|Photos||Video & Audio||Blogs||Statistics||Archive||Games||Mobile|
The Shaw Festival beat the Stratford Festival by 102 runs at Veterans Memorial Park, Niagara-on-the-Lake on Monday August 29. Jeff Irving was the star for the Shaw side, scoring 49 out of a total of 152, and then taking 4 for 13 as Stratford were bowled out for 50. Andrew Bunker also took 4 for 13, bowling throughout the Stratford innings.
The Shaw score was also indebted to Ryan de Souza (34) and Julian Mainprize (26). Stratford Festival bowlers Cubby Sadoon took 5 for 38 and Jean-Michel Legard 3 for 6.
The two festivals have been playing cricket against each other for 31 years. The match was originally going to be played on a matting wicket, but the ball did not bounce well. A strip was then mown on one of the soccer fields, used for this day as the ground and the wicket was rolled.
The scoreboard used for this game rather sadly is a leftover from the days of the Niagara-on-the-Lake Cricket Club. Scott Whitham used to be a driving force with that club but moved to the bright lights of Toronto. He told how cricket was originally played a short distance from the field used on Monday back in 1832. The minutes of the founding meeting can be traced to copies of local newspapers. Mr. Whittam would love to see the return of a permanent cricket ground on the adjacent common.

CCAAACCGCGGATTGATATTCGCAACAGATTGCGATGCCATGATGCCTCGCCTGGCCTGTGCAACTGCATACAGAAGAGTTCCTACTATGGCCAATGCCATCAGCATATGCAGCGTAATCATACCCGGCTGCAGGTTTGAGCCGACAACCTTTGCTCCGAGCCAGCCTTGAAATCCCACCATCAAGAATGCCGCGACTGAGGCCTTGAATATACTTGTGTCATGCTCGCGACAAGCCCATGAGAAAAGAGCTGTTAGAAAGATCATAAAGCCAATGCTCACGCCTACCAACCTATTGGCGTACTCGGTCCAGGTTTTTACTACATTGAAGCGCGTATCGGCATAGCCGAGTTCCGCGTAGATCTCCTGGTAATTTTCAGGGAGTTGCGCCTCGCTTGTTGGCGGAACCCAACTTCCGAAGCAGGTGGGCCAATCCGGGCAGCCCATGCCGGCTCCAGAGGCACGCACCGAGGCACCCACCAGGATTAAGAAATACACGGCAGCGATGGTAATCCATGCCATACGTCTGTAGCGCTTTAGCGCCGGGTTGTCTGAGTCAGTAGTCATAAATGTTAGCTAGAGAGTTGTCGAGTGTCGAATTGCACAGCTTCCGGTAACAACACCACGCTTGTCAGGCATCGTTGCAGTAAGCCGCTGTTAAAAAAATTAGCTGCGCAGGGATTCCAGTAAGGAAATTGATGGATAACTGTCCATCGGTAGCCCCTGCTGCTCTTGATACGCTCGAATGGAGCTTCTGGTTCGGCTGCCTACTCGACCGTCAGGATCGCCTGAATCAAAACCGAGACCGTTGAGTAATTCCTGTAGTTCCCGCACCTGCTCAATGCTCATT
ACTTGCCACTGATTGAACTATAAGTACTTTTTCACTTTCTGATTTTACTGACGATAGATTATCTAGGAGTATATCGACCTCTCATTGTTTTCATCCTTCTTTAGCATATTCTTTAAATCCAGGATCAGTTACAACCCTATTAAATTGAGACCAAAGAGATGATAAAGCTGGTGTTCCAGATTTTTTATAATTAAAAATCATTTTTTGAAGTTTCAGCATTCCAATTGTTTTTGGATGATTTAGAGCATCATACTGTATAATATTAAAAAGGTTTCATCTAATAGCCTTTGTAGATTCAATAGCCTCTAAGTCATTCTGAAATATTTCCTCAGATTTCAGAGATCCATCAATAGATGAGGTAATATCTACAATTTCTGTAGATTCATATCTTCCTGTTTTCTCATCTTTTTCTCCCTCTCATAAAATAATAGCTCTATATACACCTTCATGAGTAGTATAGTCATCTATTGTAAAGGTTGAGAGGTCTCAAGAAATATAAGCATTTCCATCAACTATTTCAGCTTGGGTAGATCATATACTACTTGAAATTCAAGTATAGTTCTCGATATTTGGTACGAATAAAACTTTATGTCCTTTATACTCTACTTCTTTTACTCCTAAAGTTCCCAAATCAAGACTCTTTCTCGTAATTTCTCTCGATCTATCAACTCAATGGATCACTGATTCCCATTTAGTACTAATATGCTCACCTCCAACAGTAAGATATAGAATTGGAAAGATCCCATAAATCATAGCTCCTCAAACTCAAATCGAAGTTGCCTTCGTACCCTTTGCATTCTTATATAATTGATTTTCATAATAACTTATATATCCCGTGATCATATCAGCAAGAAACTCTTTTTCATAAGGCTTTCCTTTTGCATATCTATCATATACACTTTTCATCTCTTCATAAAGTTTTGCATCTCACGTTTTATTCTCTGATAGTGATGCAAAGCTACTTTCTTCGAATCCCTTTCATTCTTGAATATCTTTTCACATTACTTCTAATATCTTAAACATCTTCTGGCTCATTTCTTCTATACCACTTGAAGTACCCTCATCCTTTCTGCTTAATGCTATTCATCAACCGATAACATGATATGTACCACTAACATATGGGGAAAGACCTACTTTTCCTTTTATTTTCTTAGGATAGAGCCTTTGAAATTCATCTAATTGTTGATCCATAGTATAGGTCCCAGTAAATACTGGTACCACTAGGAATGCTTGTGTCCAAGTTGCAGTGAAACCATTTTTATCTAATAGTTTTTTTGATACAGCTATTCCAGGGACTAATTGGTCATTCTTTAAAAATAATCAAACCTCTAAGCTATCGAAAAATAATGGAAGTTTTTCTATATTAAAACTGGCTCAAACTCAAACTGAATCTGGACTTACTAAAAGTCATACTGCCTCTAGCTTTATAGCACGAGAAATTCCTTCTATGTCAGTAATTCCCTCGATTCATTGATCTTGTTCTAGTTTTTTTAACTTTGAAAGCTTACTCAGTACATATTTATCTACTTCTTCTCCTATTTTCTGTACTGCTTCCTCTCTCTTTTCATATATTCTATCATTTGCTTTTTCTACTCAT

He had been present at some of the recent Canadian national team cricket internationals, particularly at Maple Leaf CC. The theatrical contingent turned out in strong numbers and gave solid support to the players.
A string quartet played during the tea interval. Details of theatrical and musical events associated with these two festivals can be found at www.shawfest.com and www.stratfordfestival.com.
The pitch was duly available by 5.30pm for the evening soccer match.
Martin Williamson is executive editor of ESPNcricinfo and managing editor of ESPN Digital Media in Europe, the Middle East and AfricaFeeds: Martin Williamson
© ESPN EMEA Ltd.
Executive editor Martin Williamson joined the Wisden website in its planning stages in 2001 after failing to make his millions in the internet boom when managing editor of Sportal. Before that he was in charge of Sky Sports Online and helped launch and run Sky News Online. With a preference for all things old (except his wife and children), he has recently confounded colleagues by displaying an uncharacteristic fondness for Twenty20 cricket. His enthusiasm for the game is sadly not matched by his ability, but he remains convinced that he might be a late developer and perseveres in the hope of an England call-up with his middle-order batting and non-spinning offbreaks. He is now managing editor of ESPN EMEA Digital Group as well as his Cricinfo responsibilities.